In situ detoxification and continuous cultivation of dilute-acid hydrolyzate to ethanol by encapsulated S. cerevisiae
Journal article, 2006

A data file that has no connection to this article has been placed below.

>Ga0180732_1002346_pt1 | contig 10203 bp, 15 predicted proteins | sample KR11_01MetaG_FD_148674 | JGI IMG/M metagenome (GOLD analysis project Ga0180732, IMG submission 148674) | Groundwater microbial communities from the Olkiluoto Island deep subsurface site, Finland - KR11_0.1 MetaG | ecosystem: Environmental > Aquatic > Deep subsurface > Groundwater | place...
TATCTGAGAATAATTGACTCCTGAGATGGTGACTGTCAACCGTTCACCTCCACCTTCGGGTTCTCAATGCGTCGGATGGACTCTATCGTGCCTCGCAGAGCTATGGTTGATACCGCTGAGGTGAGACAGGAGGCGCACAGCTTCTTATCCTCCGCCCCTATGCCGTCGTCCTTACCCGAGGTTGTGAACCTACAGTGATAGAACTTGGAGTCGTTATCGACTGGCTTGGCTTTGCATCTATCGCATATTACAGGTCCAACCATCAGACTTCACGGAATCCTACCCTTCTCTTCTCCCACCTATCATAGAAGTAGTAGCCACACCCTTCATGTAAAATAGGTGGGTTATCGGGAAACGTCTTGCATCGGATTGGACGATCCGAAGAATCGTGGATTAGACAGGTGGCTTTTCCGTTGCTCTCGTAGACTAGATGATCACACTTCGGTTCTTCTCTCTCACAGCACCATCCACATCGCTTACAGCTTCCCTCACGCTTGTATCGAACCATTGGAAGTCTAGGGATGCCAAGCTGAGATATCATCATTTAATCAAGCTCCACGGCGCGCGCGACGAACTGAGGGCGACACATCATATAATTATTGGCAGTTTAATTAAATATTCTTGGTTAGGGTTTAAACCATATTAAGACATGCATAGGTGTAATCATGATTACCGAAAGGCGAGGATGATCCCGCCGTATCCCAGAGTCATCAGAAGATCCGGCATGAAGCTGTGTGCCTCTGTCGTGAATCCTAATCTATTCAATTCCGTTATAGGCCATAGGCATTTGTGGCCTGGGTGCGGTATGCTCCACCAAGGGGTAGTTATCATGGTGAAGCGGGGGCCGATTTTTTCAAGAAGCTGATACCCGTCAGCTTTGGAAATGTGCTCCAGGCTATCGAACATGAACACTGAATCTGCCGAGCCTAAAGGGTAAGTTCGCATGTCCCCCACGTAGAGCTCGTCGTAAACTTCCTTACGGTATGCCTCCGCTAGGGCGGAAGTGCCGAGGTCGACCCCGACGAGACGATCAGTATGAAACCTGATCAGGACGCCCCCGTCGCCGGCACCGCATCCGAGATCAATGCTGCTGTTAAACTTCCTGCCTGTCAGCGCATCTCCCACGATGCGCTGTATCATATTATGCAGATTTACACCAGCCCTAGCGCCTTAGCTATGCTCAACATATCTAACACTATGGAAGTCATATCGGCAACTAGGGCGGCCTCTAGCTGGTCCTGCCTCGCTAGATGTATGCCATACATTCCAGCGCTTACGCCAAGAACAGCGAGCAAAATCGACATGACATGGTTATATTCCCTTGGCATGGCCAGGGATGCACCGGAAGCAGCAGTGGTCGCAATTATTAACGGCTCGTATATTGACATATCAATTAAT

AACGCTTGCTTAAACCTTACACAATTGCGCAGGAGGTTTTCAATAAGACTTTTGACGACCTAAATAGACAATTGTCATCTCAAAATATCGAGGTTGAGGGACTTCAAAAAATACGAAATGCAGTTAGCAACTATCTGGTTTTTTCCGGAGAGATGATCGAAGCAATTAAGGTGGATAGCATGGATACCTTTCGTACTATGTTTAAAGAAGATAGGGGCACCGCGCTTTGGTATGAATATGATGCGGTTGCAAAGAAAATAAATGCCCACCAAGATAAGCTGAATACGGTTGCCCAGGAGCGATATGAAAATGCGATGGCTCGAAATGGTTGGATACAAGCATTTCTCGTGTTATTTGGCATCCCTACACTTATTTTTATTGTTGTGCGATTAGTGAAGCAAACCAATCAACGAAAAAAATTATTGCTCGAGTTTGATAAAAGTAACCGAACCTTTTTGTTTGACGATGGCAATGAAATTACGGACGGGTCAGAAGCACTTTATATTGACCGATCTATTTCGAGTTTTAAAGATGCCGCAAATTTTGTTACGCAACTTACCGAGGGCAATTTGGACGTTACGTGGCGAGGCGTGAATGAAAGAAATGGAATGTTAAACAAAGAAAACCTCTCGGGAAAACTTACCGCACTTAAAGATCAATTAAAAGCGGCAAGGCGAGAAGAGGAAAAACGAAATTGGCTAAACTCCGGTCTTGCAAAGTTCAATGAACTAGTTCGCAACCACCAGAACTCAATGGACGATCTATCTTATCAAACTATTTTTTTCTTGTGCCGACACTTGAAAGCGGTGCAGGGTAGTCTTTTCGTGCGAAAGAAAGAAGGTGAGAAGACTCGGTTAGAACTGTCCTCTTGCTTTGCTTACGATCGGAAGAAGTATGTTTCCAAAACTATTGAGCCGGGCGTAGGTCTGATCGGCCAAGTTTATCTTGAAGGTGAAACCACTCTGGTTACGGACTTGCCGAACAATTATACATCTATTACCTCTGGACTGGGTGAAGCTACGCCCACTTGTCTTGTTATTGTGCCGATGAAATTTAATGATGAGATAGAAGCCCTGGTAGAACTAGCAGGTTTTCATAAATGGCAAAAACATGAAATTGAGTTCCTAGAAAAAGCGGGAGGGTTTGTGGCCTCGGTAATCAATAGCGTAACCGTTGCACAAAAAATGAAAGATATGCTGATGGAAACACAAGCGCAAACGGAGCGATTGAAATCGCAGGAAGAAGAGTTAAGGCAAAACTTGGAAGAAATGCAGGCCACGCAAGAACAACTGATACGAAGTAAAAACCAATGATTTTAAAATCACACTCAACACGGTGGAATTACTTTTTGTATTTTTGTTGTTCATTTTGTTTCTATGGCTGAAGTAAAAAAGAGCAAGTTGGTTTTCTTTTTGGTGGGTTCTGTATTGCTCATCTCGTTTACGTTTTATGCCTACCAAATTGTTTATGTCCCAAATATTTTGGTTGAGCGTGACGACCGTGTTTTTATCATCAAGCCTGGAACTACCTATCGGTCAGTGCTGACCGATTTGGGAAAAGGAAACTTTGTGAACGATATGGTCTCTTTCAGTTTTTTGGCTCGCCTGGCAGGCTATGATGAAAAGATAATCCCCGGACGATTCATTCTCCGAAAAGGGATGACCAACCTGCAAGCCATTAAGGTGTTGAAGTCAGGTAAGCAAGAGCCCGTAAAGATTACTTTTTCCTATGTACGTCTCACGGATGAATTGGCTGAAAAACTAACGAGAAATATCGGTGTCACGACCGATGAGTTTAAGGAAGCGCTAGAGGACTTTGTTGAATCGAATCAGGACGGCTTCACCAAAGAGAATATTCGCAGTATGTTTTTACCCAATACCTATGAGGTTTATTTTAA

Dilute-acid lignocellulosic hydrolyzate was successfully fermented to ethanol by encapsulated Saccharomyces cerevisiae at dilution rates up to 0.5 h-1. The hydrolyzate was so toxic that freely suspended yeast cells could ferment it continuously just up to dilution rate 0.1 h-1, where the cells lost 75% of their viability measured by colony forming unit (CFU). However, encapsulation increased their capacity for in situ detoxification of the hydrolyzate and protected the cells against the inhibitors present in the hydrolyzate. While the cells were encapsulated, they could successfully ferment the hydrolyzate at tested dilution rates 0.1-0.5 h-1, and keep more than 75% cell viability in the worst conditions. They produced ethanol with yield 0.44 ± 0.01 g/g and specific productivity 0.14-0.17 g/(g h) at all dilution rates. Glycerol was the main by-product of the cultivations, which yielded 0.039-0.052 g/g. HMF present in the hydrolyzate was converted 48-71% by the encapsulated yeast, while furfural was totally converted at dilution rates 0.1 and 0.2 h-1 and partly at the higher rates. Continuous cultivation of encapsulated yeast was also investigated on glucose in synthetic medium up to dilution rate 1.0 h-1. At this highest rate, ethanol and glycerol were also the major products with yields 0.43 and 0.076 g/g, respectively. The experiments lasted for 18-21 days, and no damage in the capsules was detected.